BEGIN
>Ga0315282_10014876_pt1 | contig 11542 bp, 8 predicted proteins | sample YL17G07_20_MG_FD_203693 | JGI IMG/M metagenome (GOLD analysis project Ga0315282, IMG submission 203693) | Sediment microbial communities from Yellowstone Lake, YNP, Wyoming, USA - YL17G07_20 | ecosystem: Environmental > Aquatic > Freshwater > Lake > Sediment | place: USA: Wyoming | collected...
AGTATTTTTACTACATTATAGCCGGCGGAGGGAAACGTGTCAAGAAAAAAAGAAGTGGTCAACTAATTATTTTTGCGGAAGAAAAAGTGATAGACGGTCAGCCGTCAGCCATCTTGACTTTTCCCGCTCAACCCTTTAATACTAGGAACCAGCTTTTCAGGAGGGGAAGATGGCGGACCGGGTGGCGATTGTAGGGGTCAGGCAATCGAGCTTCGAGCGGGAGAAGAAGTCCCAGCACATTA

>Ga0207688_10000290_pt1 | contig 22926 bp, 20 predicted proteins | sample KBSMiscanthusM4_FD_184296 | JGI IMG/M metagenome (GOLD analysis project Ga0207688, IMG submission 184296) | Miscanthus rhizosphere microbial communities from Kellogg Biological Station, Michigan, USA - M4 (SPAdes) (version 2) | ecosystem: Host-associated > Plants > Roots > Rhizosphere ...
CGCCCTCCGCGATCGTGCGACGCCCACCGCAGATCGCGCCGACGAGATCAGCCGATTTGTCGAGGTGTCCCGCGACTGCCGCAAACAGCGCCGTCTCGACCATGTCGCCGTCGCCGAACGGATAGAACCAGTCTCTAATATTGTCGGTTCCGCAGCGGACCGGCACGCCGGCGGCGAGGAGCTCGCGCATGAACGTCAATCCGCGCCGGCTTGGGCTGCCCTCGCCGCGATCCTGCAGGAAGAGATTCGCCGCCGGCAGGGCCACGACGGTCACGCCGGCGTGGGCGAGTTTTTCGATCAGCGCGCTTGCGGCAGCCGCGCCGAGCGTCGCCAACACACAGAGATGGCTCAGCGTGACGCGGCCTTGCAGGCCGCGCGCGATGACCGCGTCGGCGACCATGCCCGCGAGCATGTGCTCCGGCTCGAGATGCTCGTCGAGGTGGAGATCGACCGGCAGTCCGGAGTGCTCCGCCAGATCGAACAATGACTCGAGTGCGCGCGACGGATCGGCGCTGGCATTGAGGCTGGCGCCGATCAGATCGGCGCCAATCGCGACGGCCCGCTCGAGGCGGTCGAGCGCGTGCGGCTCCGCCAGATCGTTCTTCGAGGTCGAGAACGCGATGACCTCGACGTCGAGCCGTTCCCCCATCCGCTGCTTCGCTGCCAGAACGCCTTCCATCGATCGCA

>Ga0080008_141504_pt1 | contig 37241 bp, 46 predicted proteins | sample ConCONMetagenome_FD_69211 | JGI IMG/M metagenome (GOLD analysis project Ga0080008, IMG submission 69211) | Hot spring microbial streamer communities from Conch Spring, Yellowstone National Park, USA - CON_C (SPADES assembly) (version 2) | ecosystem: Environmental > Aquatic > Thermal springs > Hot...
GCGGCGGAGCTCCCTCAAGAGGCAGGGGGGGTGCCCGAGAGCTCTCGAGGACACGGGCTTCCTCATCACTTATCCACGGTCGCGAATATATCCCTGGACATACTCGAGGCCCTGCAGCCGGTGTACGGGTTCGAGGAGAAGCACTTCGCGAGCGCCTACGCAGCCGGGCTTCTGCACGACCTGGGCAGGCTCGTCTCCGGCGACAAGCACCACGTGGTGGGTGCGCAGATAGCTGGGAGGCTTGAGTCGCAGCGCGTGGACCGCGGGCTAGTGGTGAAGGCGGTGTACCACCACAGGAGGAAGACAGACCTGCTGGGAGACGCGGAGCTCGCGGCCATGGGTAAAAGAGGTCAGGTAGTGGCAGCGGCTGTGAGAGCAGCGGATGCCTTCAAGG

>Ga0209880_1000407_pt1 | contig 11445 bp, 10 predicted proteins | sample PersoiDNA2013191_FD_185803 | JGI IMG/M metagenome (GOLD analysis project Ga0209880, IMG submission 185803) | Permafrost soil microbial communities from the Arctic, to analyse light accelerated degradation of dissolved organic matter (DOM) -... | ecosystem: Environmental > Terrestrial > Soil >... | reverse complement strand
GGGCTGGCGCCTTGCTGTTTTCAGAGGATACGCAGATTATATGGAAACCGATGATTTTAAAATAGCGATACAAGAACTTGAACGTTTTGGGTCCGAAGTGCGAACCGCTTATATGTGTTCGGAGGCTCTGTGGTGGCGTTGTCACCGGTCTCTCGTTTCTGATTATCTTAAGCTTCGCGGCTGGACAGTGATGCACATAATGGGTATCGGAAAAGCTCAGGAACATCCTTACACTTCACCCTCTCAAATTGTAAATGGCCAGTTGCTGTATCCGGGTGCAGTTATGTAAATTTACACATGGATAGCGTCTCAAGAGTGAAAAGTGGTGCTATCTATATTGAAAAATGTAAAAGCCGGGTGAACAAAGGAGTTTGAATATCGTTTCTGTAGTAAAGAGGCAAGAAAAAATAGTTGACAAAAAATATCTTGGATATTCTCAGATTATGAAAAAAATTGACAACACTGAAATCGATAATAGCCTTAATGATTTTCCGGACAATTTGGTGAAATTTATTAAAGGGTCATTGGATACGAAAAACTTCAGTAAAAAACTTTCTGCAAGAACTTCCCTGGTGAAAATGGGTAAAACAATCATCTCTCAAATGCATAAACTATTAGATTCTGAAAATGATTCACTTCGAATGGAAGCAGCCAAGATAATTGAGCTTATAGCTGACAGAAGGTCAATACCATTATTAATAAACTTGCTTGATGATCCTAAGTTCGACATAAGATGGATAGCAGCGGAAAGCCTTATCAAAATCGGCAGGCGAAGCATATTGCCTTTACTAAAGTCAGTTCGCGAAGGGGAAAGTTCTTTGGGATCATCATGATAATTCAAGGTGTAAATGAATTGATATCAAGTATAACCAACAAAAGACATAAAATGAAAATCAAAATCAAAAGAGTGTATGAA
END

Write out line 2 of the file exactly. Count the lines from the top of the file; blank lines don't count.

AGTATTTTTACTACATTATAGCCGGCGGAGGGAAACGTGTCAAGAAAAAAAGAAGTGGTCAACTAATTATTTTTGCGGAAGAAAAAGTGATAGACGGTCAGCCGTCAGCCATCTTGACTTTTCCCGCTCAACCCTTTAATACTAGGAACCAGCTTTTCAGGAGGGGAAGATGGCGGACCGGGTGGCGATTGTAGGGGTCAGGCAATCGAGCTTCGAGCGGGAGAAGAAGTCCCAGCACATTA